wjjw wrote:I agree that we don't know what happens to many people. But I do agree with Matt, and that was my point in mentioning the number of posting members--if the percentage of something like cancer was as high as in that small study, "chances are" we probably would have heard something. But more important, keep in mind the Mayo clinic study where the number of people followed long term was greater, with 121 people. Zero developed MND and only 1 person developed lung cancer, and I don't think that's terribly different from prevalence in the general population.


Your point is well-taken, and I agree with it. I've read the Mayo Clinic study and its outcome seems well-founded. I also think someone here, or elsewhere on the Web, would have mentioned BFS developing into something else. Or it would have been mentioned in one of the many books or articles on neuropathy, neurology, etc. I've read. Perhaps AboutBFS.com can set up its own prospective trial: i.e. see what happens to members that have joined recently as time progresses, then put those results, with pretty graphs, in the FAQ section so that we can all see it and be reminded of the "B" in BFS.
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Re: My trip to the Mayo Clinic- VERY REASSURING!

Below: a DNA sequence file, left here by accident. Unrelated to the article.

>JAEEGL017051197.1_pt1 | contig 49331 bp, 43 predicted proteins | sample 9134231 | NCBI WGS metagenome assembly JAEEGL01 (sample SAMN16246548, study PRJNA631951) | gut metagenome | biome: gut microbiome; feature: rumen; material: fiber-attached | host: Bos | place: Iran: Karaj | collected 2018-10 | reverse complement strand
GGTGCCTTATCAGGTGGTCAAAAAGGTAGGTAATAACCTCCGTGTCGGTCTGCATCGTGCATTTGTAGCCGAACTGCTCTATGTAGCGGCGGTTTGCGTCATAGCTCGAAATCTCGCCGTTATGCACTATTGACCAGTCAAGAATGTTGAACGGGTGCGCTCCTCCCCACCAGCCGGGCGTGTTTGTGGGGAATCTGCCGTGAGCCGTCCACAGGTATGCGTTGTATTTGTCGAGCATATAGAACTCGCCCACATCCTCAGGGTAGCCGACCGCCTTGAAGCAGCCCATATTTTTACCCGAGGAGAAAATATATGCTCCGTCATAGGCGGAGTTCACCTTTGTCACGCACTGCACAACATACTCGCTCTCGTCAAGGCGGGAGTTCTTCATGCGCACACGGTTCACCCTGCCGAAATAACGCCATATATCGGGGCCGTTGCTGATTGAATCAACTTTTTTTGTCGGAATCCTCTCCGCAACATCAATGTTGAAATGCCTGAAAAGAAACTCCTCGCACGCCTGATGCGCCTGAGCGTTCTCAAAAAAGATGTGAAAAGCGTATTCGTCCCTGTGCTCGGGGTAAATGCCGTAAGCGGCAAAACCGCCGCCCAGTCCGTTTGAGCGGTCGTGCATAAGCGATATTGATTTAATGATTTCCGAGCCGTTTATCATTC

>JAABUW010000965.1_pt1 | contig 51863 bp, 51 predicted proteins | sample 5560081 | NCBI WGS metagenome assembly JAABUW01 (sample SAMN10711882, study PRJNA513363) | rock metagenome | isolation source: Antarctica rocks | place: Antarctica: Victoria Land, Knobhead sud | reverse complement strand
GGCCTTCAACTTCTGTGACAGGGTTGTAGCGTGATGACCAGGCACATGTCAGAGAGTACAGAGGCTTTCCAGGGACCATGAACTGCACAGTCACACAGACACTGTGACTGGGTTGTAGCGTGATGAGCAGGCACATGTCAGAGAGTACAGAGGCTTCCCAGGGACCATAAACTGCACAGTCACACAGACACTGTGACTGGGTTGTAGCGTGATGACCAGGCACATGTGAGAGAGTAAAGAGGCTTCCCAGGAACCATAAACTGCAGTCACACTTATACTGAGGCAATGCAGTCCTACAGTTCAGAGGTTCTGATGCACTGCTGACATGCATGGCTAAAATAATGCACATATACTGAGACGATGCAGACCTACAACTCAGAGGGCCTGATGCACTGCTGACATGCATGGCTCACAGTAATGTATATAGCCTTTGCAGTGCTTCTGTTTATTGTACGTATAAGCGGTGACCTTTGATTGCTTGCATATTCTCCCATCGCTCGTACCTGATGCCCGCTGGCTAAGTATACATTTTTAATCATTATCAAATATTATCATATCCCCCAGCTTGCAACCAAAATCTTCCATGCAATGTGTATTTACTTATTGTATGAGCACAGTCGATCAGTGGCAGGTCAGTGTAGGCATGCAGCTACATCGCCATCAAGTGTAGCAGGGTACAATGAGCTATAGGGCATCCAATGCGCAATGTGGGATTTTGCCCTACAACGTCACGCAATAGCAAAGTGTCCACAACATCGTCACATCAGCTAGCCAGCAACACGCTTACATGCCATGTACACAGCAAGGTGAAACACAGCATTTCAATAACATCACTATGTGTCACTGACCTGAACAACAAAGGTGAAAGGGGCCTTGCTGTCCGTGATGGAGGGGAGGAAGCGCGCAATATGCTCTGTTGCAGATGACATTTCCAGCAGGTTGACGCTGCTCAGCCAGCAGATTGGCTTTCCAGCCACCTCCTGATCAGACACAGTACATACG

Postby Aoi on March 8th, 2012, 12:09 pm

Jujulia wrote:I'm really sorry to hear about all your problems, Aoi. I just read your older posts and don't understand why your doctors can't find what the heck is going on. I know all your tests were ok (EMG, MRI and so on) but still, if you say your legs are weak I suppose it's not in your imagination. :shock:


Well, not everything has been entirely "normal." And diseases of the peripheral nerves tend to be obscure, difficult to diagnose, and cause many neurologists to just declare it "idiopathic" and move on to another patient. Properly diagnosing a peripheral polyneuropathy (which just means more than one nerve in the peripheral nervous system is involved) requires a specialist within neurology, plus a lot of tests and visits to rule out all the more likely, common causes. That's what I'm going through. And they've told me that in about one-third of cases, no underlying cause can be found, so the diagnosis is something vague, and depends as much on the medical coding system the doctors use as on what textbooks might call it. Hence my current diagnoses of "pain and parasthesias of the extremities" and "gait abnormality."
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Re: My trip to the Mayo Clinic- VERY REASSURING!